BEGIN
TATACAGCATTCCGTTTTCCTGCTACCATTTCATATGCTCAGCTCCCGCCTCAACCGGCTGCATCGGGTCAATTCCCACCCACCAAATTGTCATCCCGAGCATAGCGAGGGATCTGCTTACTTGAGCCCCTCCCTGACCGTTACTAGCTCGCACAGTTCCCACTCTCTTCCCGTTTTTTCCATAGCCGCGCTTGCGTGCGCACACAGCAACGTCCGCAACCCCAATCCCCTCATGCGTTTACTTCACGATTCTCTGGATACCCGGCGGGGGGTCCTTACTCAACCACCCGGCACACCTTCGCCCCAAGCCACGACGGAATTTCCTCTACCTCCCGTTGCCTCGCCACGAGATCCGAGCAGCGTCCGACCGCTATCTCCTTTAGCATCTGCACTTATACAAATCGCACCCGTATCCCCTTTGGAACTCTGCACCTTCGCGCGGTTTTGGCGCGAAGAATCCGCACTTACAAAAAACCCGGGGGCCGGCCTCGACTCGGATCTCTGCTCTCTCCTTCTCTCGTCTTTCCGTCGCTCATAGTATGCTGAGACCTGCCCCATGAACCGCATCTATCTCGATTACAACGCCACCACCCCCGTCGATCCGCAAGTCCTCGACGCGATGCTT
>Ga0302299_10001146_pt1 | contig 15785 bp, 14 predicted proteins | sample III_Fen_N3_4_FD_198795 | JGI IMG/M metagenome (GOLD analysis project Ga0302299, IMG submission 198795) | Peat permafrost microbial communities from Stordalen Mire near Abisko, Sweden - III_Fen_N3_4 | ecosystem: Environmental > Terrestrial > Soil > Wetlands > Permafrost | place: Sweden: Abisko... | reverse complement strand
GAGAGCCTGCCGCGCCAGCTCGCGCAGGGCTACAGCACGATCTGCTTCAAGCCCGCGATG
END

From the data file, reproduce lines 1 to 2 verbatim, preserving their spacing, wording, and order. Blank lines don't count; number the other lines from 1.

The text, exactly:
TATACAGCATTCCGTTTTCCTGCTACCATTTCATATGCTCAGCTCCCGCCTCAACCGGCTGCATCGGGTCAATTCCCACCCACCAAATTGTCATCCCGAGCATAGCGAGGGATCTGCTTACTTGAGCCCCTCCCTGACCGTTACTAGCTCGCACAGTTCCCACTCTCTTCCCGTTTTTTCCATAGCCGCGCTTGCGTGCGCACACAGCAACGTCCGCAACCCCAATCCCCTCATGCGTTTACTTCACGATTCTCTGGATACCCGGCGGGGGGTCCTTACTCAACCACCCGGCACACCTTCGCCCCAAGCCACGACGGAATTTCCTCTACCTCCCGTTGCCTCGCCACGAGATCCGAGCAGCGTCCGACCGCTATCTCCTTTAGCATCTGCACTTATACAAATCGCACCCGTATCCCCTTTGGAACTCTGCACCTTCGCGCGGTTTTGGCGCGAAGAATCCGCACTTACAAAAAACCCGGGGGCCGGCCTCGACTCGGATCTCTGCTCTCTCCTTCTCTCGTCTTTCCGTCGCTCATAGTATGCTGAGACCTGCCCCATGAACCGCATCTATCTCGATTACAACGCCACCACCCCCGTCGATCCGCAAGTCCTCGACGCGATGCTT
>Ga0302299_10001146_pt1 | contig 15785 bp, 14 predicted proteins | sample III_Fen_N3_4_FD_198795 | JGI IMG/M metagenome (GOLD analysis project Ga0302299, IMG submission 198795) | Peat permafrost microbial communities from Stordalen Mire near Abisko, Sweden - III_Fen_N3_4 | ecosystem: Environmental > Terrestrial > Soil > Wetlands > Permafrost | place: Sweden: Abisko... | reverse complement strand